Author / Contributor
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Caroline Whitbeck Elmer G. Beamer-Hubert H. Schneider Emerita Professor in Ethics Case Western Reserve University Case Western Reserve University More Posts
Parent Resource128
Getting a Recommendation
Secondary Title Getting a Recommendation

Added09/11/2006

A scenario in which a PH.D. candidate needs recommendation letters and is unable to obtain them.

You are a Ph.D. candidate and expect to graduate in a few months. In your job search, you receive offers from several companies. The CEO of one of those companies asks you to send three recommendations (one from your advisor, two from your committee members).

You ask your committee members to give you a recommendation. One committee member, Jones, turns you down. Jones says that s/he does not think that s/he knows you well enough to write a recommendation. The other committee member, Smith, tells you that s/he is too busy to find time to write a recommendation.

What do you do?

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Contributor(s) Caroline Whitbeck
Notes Caroline Whitbeck introduced methods and modules for discussing numerous issues in responsible conduct of research at a Sigma Xi Forum in 2000. Partial funding for the development of this material came from an NIH grant. You can find the entire sequence on the OEC at http://www.onlineethics.org/Resources/TeachingTools/Modules/19237.aspx. Some information in these historical modules may be out-of-date; for instance, there may be a new edition of the professional society’s code that is referred to in an item. If you have suggestions for updates, please contact the OEC.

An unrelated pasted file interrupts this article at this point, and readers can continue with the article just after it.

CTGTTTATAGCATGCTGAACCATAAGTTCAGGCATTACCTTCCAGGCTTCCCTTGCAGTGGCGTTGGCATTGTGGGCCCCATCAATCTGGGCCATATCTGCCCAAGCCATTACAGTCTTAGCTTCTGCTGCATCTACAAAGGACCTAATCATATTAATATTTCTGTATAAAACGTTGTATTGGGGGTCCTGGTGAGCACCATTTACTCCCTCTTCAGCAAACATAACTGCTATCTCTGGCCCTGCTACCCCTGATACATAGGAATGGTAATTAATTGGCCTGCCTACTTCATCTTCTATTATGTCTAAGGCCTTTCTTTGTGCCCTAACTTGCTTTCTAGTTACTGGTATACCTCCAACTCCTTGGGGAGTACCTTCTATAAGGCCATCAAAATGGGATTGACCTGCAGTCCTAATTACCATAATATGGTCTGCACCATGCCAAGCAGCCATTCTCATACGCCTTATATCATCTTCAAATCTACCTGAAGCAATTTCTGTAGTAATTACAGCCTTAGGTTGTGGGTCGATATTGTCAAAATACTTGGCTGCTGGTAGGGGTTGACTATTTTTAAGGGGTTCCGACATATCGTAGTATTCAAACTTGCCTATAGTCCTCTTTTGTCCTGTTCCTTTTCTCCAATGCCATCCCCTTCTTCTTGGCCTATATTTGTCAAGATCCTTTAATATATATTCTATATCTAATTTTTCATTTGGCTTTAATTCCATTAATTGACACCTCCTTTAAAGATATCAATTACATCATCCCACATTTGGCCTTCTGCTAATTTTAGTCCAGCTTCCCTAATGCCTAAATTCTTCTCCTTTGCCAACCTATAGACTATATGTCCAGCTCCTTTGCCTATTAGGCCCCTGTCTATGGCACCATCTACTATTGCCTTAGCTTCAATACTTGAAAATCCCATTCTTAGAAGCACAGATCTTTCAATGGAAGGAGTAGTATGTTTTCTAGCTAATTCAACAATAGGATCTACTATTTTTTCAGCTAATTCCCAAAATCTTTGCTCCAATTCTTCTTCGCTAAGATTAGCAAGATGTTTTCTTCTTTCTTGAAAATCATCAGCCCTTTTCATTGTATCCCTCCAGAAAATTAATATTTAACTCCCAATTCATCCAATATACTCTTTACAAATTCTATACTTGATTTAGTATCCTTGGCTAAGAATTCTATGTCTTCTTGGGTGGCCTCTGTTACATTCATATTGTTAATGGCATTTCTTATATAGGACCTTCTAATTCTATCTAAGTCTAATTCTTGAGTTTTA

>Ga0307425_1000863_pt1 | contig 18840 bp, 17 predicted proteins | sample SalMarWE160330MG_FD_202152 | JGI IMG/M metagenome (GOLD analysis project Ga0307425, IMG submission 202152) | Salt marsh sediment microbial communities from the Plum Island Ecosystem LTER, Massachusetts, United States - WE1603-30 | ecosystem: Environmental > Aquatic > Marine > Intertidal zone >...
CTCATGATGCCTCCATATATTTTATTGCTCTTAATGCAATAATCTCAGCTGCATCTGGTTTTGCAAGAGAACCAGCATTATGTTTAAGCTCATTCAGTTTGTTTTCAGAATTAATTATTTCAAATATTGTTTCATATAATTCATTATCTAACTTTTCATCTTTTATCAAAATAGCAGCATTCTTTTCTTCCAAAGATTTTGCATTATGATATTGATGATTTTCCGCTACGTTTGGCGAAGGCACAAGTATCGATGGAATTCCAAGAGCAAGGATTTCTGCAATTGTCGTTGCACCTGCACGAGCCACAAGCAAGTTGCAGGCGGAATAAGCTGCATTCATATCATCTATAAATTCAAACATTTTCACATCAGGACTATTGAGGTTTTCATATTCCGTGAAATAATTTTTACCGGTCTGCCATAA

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Rights For more information on permissions to use this material please see: http://onlineethics.org/permissions.aspx
Year 2000
Publisher National Academy of Engineering, Online Ethics Center
Language English
  • Using Case Studies Bibliography

    Added03/26/2010

    This bibliography includes examples of different ways instructors have used case studies to introduce ethical topics to their students and resources for finding cases and incorporating them into the classroom.

    Author(s) Kelly Laas
    Year 2016
  • Added08/23/2006

    In this essay, Dr. Whitbeck outlines an 'agent-centered' approach to learning ethics. The central aim is to prepare students to act wisely and responsibly when faced with moral problems. She provides a number of examples and cases with descriptions of questions and directions for promoting student participation and stimulating thought and discussion.

    Year 1995
Cite this page: "Getting a Recommendation" Online Ethics Center for Engineering 9/11/2006 OEC Accessed: Thursday, December 8, 2016 <www.onlineethics.org/Resources/TeachingTools/Modules/19237/resethpages/rec.aspx>